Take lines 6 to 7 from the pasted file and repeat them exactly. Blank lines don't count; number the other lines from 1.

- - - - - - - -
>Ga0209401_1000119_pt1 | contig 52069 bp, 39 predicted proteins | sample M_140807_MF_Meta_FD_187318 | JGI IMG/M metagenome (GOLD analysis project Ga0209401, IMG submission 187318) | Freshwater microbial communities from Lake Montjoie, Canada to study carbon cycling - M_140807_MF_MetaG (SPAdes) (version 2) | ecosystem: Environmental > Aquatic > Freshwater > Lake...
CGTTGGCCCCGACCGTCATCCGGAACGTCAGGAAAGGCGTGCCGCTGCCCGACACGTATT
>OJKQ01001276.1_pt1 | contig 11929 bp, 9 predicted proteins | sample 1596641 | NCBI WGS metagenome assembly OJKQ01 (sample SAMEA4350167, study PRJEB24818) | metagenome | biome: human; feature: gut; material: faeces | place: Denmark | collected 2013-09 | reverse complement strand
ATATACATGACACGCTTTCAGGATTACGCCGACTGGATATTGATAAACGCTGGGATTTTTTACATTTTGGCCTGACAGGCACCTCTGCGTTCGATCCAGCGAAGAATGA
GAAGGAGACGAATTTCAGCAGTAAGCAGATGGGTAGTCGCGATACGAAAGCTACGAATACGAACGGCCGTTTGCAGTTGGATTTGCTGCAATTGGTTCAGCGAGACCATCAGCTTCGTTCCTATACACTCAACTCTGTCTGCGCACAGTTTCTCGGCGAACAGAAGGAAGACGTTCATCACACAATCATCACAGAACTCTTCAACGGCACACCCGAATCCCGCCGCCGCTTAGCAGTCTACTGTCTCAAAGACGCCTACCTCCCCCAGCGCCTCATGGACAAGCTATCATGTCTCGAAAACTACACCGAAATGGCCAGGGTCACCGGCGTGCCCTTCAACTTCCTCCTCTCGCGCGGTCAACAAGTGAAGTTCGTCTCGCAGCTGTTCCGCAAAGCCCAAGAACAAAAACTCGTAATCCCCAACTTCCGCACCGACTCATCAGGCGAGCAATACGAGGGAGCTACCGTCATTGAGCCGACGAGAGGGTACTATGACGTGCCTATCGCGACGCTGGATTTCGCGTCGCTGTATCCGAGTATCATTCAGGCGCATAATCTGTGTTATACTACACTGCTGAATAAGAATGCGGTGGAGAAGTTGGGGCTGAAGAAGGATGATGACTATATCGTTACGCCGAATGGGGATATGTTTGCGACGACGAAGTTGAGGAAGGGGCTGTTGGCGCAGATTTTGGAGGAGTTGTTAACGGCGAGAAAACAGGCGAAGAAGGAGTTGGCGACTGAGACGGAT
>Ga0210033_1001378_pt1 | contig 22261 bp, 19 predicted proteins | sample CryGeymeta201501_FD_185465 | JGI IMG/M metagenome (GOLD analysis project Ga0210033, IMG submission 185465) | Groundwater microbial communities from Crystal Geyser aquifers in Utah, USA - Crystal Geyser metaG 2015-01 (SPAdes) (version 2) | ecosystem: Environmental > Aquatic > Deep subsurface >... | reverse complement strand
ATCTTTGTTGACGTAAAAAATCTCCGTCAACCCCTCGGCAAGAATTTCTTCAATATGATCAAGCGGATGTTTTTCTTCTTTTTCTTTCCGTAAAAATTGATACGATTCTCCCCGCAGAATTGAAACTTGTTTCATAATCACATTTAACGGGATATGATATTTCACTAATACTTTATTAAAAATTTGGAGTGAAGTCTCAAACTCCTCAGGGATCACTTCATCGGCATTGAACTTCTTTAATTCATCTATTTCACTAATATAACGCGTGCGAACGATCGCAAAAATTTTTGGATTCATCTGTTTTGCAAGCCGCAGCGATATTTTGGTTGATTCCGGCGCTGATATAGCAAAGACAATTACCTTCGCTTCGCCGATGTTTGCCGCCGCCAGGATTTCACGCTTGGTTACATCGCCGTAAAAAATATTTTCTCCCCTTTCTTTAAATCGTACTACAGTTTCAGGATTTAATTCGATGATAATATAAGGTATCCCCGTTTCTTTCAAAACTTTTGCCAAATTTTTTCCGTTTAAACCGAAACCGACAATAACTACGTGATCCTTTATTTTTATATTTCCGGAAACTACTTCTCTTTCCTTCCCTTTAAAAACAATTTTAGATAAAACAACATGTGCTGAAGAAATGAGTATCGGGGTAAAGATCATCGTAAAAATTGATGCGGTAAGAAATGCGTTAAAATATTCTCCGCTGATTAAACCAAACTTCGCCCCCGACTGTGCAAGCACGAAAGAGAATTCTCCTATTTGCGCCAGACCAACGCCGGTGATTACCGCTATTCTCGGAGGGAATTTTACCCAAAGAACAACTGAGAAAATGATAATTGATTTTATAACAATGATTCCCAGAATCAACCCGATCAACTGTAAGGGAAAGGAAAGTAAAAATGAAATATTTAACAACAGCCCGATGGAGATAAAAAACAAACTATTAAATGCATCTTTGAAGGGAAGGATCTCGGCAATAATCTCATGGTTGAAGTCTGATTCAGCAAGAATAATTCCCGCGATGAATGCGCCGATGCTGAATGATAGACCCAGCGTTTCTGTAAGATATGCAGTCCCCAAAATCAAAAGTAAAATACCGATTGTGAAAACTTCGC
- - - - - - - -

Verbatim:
>Ga0210033_1001378_pt1 | contig 22261 bp, 19 predicted proteins | sample CryGeymeta201501_FD_185465 | JGI IMG/M metagenome (GOLD analysis project Ga0210033, IMG submission 185465) | Groundwater microbial communities from Crystal Geyser aquifers in Utah, USA - Crystal Geyser metaG 2015-01 (SPAdes) (version 2) | ecosystem: Environmental > Aquatic > Deep subsurface >... | reverse complement strand
ATCTTTGTTGACGTAAAAAATCTCCGTCAACCCCTCGGCAAGAATTTCTTCAATATGATCAAGCGGATGTTTTTCTTCTTTTTCTTTCCGTAAAAATTGATACGATTCTCCCCGCAGAATTGAAACTTGTTTCATAATCACATTTAACGGGATATGATATTTCACTAATACTTTATTAAAAATTTGGAGTGAAGTCTCAAACTCCTCAGGGATCACTTCATCGGCATTGAACTTCTTTAATTCATCTATTTCACTAATATAACGCGTGCGAACGATCGCAAAAATTTTTGGATTCATCTGTTTTGCAAGCCGCAGCGATATTTTGGTTGATTCCGGCGCTGATATAGCAAAGACAATTACCTTCGCTTCGCCGATGTTTGCCGCCGCCAGGATTTCACGCTTGGTTACATCGCCGTAAAAAATATTTTCTCCCCTTTCTTTAAATCGTACTACAGTTTCAGGATTTAATTCGATGATAATATAAGGTATCCCCGTTTCTTTCAAAACTTTTGCCAAATTTTTTCCGTTTAAACCGAAACCGACAATAACTACGTGATCCTTTATTTTTATATTTCCGGAAACTACTTCTCTTTCCTTCCCTTTAAAAACAATTTTAGATAAAACAACATGTGCTGAAGAAATGAGTATCGGGGTAAAGATCATCGTAAAAATTGATGCGGTAAGAAATGCGTTAAAATATTCTCCGCTGATTAAACCAAACTTCGCCCCCGACTGTGCAAGCACGAAAGAGAATTCTCCTATTTGCGCCAGACCAACGCCGGTGATTACCGCTATTCTCGGAGGGAATTTTACCCAAAGAACAACTGAGAAAATGATAATTGATTTTATAACAATGATTCCCAGAATCAACCCGATCAACTGTAAGGGAAAGGAAAGTAAAAATGAAATATTTAACAACAGCCCGATGGAGATAAAAAACAAACTATTAAATGCATCTTTGAAGGGAAGGATCTCGGCAATAATCTCATGGTTGAAGTCTGATTCAGCAAGAATAATTCCCGCGATGAATGCGCCGATGCTGAATGATAGACCCAGCGTTTCTGTAAGATATGCAGTCCCCAAAATCAAAAGTAAAATACCGATTGTGAAAACTTCGC